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Rev 9/7/12 fixed

      Examples of pictures taken with ProHDR or
     modified with ProHDR, an iPhone Photo APP

Fall Picture taken with ProHDR

When we came upon this seen while driving along the Yakima river in the fall, it was obviously worth a stop.  The first picture I took was with the regular camera in my iPhone 4 but the sky came out all washed out.  I retook the picture using ProHDR and the sky came out beautifully.  Perhaps even over exaggerated.

The basic problem is that the eye can see a wider range of lights and darks than cameras can.  Where it looks all washed out or very dark in the picture, our eyes can still pick out a lot of detail.

HDR (High Dynamic Range) camera apps work by taking multiple pictures with different exposure settings then merging the best of each to make a composite picture.  There are a couple of potential stumbling blocs involved. 

There is inherently a delay between the two pictures and in a hand held camera there is obviously some motion between the two.  The program tries to fix this problem by moving and rotating the two pictures around till they find the best alignment.  The problem with this approach is that the amount of moving and rotating required is a function of how far away the item in the picture is.  If the picture is something like a mountain framed in a window, then there is a tendency for either the mountain or the window frame to be out of focus.  To minimize this problem, try to steady the camera against a firm object.
Obviously if there is someone walking though the picture, you are hosed.

Another problem is the Sky tends to be artificially light next to the skyline.  This is particularly noticeable at the skyline in the right side of the picture.  I have checked other HDR programs and they all seem to have this problem.

There is a version of HDR that comes with the iPhone and others on the App Store such as TrueHDR but I like Pro HDR the best.

To see a YouTube video of Pro HDR click HERE.

Using ProHDR to get good sunset/sunrise pictures.
To get a good sunset or sunrise picture, you want to underexpose the picture, it should look like it is getting dark outside.  You can post process your picture to darken it with something like PS Express discussed elsewhere on this web site, or you can use the darker image taken by ProHDR and just through away the lighter image and the final one.

Using ProHDR to fix up an existing Photo
The above example is the most common use for ProHDR but it can also be used to combine excising photos in your library.  One reason to do this is if the original photo has areas that are too dark but when you lighten the photo the light area turns to white.
The examples below illustrates that operation.
To get ProHDR to use existing photos select "Actions" on the bottom right of the ProHDR screen. Then select "HDR From Library". It than asks you to select the first image (which should be the darker one where the highlights are properly exposed).  Then you select the second image (The lighter ones where the shadows are properly exposed). The program then combines the two images.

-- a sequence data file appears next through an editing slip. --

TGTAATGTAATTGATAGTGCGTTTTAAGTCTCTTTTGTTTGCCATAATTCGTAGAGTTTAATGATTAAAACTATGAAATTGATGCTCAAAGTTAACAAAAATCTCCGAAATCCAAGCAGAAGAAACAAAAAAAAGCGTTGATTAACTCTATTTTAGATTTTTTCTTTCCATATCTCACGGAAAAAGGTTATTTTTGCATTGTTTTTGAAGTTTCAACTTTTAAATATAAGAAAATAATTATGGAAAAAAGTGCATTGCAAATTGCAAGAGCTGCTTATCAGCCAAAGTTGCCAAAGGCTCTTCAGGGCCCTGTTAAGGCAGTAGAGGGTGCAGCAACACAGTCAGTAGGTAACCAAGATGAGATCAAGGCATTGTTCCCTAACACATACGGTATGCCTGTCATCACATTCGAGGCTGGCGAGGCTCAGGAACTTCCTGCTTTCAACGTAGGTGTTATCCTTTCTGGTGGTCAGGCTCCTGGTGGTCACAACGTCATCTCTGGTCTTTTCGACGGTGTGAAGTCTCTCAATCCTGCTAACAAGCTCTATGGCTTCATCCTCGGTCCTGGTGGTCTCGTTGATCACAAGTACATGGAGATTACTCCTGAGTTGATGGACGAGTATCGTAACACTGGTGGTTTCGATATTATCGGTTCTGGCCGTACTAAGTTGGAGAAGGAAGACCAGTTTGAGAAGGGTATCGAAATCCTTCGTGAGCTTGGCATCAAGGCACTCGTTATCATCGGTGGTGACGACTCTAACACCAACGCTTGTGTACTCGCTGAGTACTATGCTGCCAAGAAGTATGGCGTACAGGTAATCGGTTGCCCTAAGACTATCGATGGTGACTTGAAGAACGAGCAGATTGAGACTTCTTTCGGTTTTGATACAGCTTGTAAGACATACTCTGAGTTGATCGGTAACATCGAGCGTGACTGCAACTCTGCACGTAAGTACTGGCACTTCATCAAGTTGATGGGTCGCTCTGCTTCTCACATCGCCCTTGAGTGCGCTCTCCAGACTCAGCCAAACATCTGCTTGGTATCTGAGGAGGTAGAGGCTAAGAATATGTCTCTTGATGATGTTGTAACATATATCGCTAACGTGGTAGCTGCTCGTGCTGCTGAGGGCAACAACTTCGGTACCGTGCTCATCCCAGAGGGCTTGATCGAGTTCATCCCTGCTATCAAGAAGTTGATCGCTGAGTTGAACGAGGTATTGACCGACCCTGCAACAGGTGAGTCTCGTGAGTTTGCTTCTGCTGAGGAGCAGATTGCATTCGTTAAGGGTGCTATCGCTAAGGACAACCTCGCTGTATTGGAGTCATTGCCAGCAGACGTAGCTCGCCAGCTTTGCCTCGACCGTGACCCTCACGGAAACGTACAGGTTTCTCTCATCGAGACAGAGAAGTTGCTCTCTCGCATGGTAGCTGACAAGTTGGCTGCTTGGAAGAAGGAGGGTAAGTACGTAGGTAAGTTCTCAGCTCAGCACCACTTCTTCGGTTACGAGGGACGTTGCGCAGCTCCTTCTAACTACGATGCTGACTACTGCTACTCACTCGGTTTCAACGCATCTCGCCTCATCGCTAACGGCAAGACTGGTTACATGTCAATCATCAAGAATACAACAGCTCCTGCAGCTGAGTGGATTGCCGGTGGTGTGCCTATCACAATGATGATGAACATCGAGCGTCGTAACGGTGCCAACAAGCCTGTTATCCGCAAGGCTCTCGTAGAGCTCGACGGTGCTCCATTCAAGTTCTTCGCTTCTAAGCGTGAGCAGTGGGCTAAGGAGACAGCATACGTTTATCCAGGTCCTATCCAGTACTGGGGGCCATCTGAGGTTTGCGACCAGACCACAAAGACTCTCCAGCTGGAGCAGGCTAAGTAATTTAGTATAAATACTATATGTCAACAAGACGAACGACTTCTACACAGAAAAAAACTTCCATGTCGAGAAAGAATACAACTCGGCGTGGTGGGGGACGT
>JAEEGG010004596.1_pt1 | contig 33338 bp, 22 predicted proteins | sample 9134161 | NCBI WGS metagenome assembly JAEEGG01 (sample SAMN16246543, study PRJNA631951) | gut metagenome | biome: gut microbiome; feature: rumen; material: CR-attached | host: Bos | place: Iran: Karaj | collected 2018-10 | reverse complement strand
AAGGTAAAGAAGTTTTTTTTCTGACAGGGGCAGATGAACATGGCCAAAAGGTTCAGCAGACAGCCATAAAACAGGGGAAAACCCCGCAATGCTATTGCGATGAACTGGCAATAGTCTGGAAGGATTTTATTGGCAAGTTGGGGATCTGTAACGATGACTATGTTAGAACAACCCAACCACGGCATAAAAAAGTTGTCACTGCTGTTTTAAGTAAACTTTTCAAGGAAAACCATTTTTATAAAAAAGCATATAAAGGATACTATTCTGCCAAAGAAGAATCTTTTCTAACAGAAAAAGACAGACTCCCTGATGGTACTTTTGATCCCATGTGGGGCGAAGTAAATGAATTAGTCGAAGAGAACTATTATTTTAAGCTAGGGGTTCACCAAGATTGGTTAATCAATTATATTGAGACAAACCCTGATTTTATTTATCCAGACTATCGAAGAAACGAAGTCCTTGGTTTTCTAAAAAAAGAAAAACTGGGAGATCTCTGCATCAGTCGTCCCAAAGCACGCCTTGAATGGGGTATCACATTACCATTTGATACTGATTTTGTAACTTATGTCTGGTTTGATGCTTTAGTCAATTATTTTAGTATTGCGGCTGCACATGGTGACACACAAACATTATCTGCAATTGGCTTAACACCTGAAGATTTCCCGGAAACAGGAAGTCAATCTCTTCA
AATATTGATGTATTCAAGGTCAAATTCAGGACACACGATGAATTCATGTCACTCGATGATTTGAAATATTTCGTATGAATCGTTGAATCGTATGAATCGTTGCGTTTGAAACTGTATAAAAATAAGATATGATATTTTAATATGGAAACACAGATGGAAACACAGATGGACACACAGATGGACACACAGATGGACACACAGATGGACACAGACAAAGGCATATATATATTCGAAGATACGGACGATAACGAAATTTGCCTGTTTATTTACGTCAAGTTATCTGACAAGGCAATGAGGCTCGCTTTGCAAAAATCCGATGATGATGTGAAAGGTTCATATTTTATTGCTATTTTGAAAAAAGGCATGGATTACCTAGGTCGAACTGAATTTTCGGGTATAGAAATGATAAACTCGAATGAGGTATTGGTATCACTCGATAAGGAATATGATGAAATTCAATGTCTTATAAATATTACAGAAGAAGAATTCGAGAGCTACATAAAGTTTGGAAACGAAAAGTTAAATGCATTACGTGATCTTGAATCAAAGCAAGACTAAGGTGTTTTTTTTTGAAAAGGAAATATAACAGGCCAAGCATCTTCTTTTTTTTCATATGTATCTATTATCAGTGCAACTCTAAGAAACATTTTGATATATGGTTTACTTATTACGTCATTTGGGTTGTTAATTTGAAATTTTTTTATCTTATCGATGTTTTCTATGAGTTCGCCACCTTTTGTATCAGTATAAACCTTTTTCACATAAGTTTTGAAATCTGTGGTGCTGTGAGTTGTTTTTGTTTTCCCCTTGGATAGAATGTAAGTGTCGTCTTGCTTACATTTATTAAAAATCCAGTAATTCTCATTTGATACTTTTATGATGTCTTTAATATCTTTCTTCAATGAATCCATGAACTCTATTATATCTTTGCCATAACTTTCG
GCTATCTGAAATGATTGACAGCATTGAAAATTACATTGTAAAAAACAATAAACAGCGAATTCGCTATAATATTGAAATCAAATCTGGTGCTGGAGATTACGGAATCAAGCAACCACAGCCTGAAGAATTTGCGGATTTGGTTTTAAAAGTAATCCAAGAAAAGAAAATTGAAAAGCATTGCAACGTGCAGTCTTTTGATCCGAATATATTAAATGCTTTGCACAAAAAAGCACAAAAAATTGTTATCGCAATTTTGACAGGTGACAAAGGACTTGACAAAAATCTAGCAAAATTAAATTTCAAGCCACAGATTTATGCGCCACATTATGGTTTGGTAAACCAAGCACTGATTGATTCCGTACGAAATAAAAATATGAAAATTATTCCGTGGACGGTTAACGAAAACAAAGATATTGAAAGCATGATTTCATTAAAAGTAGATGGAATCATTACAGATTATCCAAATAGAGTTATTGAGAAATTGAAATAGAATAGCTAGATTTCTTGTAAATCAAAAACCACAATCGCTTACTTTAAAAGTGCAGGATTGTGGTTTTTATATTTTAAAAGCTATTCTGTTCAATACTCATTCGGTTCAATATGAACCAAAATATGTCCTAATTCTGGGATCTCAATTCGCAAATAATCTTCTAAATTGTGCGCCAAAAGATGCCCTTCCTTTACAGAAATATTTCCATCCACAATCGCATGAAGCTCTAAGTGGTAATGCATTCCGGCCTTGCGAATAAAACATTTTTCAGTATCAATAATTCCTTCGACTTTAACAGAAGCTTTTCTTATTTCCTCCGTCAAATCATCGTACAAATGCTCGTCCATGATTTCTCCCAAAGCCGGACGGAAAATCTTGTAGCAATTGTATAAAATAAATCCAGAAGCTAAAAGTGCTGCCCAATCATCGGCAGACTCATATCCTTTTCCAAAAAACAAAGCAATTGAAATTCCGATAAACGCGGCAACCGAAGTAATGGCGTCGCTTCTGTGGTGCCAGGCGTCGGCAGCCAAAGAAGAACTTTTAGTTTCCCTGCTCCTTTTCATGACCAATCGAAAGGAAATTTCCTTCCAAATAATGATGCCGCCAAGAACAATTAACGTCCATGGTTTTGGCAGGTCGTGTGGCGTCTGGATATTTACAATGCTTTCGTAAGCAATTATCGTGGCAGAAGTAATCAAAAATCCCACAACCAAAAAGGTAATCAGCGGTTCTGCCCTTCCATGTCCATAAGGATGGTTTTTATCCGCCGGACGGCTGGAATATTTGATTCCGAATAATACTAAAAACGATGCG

I created a second lighter image using the exposure adjustment in PS Express on my cell iPhone so all steps were completed on my iPhone.  (As a side note, I have no idea what the difference is between adjusting exposure and brightness on an existing photo is but adjusting exposure seems easier to me.)
The leftmost one is the original. In the second picture, the image has been cropped using PS Express.
The third photo is the second with the exposure adjusted to being out the details of the building. This was also done with PS Express.
The picture on the right was created with Pro HDR by combining the light and dark images.
Dark photo
Original (dark photo)
Light photo
Lightened photo
Combined (Final) photo
Final combined photo

As a side note, it is worth noting that the same effect could be achieved using desktop photo editing software such as Adobe Photo Shop or possibly Adobe Photo Express. I use Paint Shop Pro from Corel. The basic idea is that fancier photo editing programs allow you to adjust the brightness separately for the shadows, midtones, and highlights. In practice is was not that easy but the process gives some additional insight to some other changes ProHDR seems to be making. The original photo is the original shown above.

Adusting the shadows
Lightening the shadows
Adjust>Brightness and Contrast>highlight/midtone/shadow
Shadow: 80
Midtone and Highlight: 0
Also adusted vibrancy
Adding vibrancy (brightness)
Adjust>Hue and Saturation>Vibrancy
Setting:  Strength 87

Added Sharpness
Adjust>Sharpness>Sharpen More

Other HDR Programs
iPhone's camera App IconThe camera app that comes with the iPhone has HDR capability.  To get to it, tap OPTIONS along the top of the screen then turn HDR on.  Try this if you just want to do a little experimenting with HDR pictures.  I do not like it principally because it does not permit one to save the original lighter and darker images.  Usually I discard the original pictures the same day they were taken but sometimes the darker picture is better than the combined one.  In Pro HDR you can choose whether you want to keep the ordinals or not.

True HDR IconTrue HDR makes the images too "bright" or "vibrant" the colors are implacably vibrant with grass that is on beyond green for example.  Pro HDR brightens up the pictures some but not so much that it is offensive.